Photo credit: Isaiah Salazar of Landmark Photography
Written by Mialise Carney, COSS Communications Student Assistant
Earlier this month Phillip Gonzales, professor of Chicano and Latin American studies, lectured with the 559 Mural Project, a local collective of activists who advocate for the arts to address racial injustice, social and economic inequities in Fresno County through mural art. Gonzales has been involved with documenting Fresno Chicano mural projects since 2018, and recently became involved with the 559 Mural Project as referred by local artist Mauro Carrera.
“We hope that the murals will become a living part of the community and act as reminders and catalysts for the public to develop creative solutions to move the needle forward on change,” Gonzales said.
The 559 Mural Project follows a long historical practice done since the 1970s by Chicano muralists. Chicano murals have been a part of local communities, on buildings and businesses near or in the neighborhood. The community activists and members of the 559 Mural Project seek to uphold the philosophies of JEDI, or Diversity, Equity, Inclusion, and Justice, in their organization.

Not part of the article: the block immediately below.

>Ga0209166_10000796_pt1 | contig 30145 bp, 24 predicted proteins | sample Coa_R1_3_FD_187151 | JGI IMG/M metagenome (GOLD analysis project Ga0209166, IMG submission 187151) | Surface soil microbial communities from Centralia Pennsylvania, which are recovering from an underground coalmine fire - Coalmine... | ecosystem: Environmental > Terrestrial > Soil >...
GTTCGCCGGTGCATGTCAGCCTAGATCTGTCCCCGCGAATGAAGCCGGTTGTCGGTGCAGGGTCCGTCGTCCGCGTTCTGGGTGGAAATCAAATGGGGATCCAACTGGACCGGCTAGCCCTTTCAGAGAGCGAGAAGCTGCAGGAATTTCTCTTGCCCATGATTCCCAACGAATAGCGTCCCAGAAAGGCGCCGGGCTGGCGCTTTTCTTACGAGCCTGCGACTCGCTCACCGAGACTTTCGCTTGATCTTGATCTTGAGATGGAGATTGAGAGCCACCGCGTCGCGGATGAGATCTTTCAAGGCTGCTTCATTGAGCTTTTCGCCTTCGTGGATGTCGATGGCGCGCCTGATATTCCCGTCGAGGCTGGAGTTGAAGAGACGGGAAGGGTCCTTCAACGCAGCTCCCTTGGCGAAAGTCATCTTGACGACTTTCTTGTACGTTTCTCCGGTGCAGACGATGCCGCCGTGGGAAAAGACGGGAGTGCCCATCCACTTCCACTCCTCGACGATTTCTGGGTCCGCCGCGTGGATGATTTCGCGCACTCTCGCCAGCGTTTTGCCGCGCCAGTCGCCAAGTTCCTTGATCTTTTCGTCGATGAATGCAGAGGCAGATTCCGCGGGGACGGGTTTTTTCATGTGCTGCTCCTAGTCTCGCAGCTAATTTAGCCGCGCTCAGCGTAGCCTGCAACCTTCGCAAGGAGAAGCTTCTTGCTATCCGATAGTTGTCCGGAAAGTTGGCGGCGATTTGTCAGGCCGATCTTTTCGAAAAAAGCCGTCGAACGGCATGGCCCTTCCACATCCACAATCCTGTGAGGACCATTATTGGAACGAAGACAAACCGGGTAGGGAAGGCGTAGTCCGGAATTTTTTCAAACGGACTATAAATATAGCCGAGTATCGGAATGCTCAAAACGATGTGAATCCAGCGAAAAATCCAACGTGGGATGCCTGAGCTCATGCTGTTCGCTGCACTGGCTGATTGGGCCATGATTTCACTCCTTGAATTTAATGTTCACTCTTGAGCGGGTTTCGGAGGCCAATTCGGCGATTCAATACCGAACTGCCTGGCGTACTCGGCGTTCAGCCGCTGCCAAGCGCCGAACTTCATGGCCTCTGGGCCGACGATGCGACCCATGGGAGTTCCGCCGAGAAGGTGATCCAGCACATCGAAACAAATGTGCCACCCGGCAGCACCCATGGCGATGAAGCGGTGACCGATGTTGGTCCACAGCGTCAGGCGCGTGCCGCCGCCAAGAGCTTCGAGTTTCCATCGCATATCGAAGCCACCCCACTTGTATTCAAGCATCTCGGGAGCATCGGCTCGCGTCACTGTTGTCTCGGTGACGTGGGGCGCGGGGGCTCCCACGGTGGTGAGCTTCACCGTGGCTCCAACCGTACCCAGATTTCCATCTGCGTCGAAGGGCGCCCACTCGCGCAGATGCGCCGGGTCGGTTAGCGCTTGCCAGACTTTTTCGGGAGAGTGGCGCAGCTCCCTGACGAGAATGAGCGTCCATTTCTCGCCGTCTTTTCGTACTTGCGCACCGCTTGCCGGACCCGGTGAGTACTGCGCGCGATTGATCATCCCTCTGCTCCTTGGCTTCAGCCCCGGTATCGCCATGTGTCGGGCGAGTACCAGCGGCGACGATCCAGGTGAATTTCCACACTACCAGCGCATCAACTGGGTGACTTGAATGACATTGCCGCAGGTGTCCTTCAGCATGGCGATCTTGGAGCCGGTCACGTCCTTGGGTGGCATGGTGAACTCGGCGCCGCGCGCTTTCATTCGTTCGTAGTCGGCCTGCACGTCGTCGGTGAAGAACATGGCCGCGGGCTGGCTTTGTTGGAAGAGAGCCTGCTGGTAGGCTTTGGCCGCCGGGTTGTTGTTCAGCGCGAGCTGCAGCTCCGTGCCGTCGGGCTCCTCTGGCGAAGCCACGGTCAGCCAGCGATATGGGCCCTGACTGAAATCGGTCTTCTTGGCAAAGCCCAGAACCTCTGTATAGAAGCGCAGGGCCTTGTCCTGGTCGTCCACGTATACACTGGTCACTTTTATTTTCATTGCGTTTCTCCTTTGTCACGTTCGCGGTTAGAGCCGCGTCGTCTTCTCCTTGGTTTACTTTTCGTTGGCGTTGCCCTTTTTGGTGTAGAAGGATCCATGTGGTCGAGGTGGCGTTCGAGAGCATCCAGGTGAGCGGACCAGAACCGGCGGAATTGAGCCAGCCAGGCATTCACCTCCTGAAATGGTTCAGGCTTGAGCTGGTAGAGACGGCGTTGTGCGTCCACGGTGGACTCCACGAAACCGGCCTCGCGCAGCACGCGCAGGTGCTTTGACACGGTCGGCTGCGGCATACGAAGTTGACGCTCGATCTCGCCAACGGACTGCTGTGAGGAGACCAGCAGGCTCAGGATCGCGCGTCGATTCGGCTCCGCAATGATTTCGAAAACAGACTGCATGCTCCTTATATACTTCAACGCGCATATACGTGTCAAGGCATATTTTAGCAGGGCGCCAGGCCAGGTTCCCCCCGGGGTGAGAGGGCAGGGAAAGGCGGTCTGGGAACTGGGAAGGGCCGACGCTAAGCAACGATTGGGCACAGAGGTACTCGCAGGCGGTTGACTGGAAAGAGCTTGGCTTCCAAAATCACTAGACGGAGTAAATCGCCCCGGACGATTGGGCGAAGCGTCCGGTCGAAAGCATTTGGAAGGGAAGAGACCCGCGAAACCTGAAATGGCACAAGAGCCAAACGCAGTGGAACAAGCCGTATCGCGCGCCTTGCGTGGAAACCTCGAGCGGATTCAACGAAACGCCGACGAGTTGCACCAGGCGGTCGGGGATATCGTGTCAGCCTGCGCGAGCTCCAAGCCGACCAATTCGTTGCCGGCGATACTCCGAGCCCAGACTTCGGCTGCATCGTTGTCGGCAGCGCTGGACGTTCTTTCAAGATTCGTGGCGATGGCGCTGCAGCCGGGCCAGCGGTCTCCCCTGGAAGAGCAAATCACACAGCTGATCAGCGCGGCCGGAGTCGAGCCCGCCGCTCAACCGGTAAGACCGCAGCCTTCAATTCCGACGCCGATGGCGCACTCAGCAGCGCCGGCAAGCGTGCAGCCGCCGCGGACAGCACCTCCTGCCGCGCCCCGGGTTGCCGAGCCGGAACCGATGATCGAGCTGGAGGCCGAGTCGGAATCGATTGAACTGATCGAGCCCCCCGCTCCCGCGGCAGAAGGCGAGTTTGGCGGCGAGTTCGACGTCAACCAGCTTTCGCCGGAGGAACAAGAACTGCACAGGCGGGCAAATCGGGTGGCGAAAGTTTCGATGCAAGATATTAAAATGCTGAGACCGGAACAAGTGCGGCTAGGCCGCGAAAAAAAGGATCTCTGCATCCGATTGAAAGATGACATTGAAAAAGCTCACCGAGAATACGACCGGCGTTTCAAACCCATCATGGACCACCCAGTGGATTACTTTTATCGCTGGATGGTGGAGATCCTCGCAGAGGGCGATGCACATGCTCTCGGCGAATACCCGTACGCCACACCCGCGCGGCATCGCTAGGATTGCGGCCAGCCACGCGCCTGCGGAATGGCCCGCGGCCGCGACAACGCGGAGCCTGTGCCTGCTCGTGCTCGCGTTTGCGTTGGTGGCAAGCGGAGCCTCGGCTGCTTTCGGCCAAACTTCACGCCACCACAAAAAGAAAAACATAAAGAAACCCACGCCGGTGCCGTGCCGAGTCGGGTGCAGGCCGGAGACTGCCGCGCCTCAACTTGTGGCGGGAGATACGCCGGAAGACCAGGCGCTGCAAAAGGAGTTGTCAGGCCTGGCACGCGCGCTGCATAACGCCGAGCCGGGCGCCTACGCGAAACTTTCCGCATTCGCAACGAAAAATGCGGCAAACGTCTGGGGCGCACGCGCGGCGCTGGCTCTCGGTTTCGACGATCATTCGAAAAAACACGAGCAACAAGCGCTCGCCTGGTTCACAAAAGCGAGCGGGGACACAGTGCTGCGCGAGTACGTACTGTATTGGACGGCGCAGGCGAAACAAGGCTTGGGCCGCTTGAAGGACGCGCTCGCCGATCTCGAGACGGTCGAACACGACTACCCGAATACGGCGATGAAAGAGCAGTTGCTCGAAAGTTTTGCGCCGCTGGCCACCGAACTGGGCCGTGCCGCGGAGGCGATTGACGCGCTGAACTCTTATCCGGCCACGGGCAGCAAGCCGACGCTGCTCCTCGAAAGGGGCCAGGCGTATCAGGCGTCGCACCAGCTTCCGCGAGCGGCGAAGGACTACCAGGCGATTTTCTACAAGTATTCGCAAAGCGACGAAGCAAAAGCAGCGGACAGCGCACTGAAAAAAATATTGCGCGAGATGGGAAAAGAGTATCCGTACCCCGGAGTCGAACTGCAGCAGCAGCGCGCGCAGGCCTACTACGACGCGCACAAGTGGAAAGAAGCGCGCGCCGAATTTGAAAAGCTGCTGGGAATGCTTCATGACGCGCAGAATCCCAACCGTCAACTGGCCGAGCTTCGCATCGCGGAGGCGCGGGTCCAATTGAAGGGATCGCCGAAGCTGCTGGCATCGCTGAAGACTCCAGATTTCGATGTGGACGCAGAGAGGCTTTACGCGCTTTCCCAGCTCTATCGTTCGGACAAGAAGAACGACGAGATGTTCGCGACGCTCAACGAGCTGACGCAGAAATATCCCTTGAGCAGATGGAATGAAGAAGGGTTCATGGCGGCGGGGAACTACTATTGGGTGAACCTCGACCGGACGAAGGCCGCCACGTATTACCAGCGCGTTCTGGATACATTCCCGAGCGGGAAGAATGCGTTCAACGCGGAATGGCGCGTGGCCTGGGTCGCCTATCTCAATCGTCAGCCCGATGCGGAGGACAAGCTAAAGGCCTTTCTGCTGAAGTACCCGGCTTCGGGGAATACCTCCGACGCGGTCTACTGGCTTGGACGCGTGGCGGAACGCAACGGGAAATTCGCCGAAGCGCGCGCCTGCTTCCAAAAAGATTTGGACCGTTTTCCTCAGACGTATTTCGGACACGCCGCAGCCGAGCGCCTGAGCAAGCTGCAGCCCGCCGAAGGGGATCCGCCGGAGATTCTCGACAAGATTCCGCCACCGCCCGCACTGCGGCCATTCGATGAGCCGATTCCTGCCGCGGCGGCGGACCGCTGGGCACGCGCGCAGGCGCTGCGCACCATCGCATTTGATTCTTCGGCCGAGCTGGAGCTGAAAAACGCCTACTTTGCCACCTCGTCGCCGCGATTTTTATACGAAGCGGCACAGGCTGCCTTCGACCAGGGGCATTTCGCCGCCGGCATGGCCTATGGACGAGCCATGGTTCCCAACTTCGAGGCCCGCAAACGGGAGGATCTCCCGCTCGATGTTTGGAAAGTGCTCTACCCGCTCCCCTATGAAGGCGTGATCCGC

“We strive to be unapologetically anti-racist and will continue to listen and learn as we do our work to bring awareness about systemic racism in our rural communities,” he said.
In early March 2021, Gonzales participated in a Facebook live event for the 559 Mural Project. The event featured two muralists involved in the Selma mural “De Colores,” as well as the founders of the 559 Mural Project. Gonzales also provided the historical background of Chicano murals in the San Joaquin Valley.
“The experience of doing the live online Facebook event was exciting! The dialogue was informative, allowed for the artists to describe the messages in their art, and allowed the founders of the 559 to discuss how they were inspired to promote awareness of social justice through Chicano mural art,” said Gonzales.
During the event, Gonzales featured images by his uncle, muralist Daniel “Chano” Gonzalez, and discussed his 2018 Fresno State exhibition, “Murales de Mi Tio.” Gonzales has been doing research and developing his Chicano murals exhibition for over thirty years and has even written a book that features much of his uncle’s work. He also incorporates this research into his teaching at Fresno State.
“I teach about “Murales de Mi Tio” (the murals of my uncle) in CLAS 9 – Chicano Artistic Expression. I do several modules that allow students to view videos, see YouTube presentations, and visit current relevant websites that provide a broad learning experience of Chicano murals,” Gonzales said.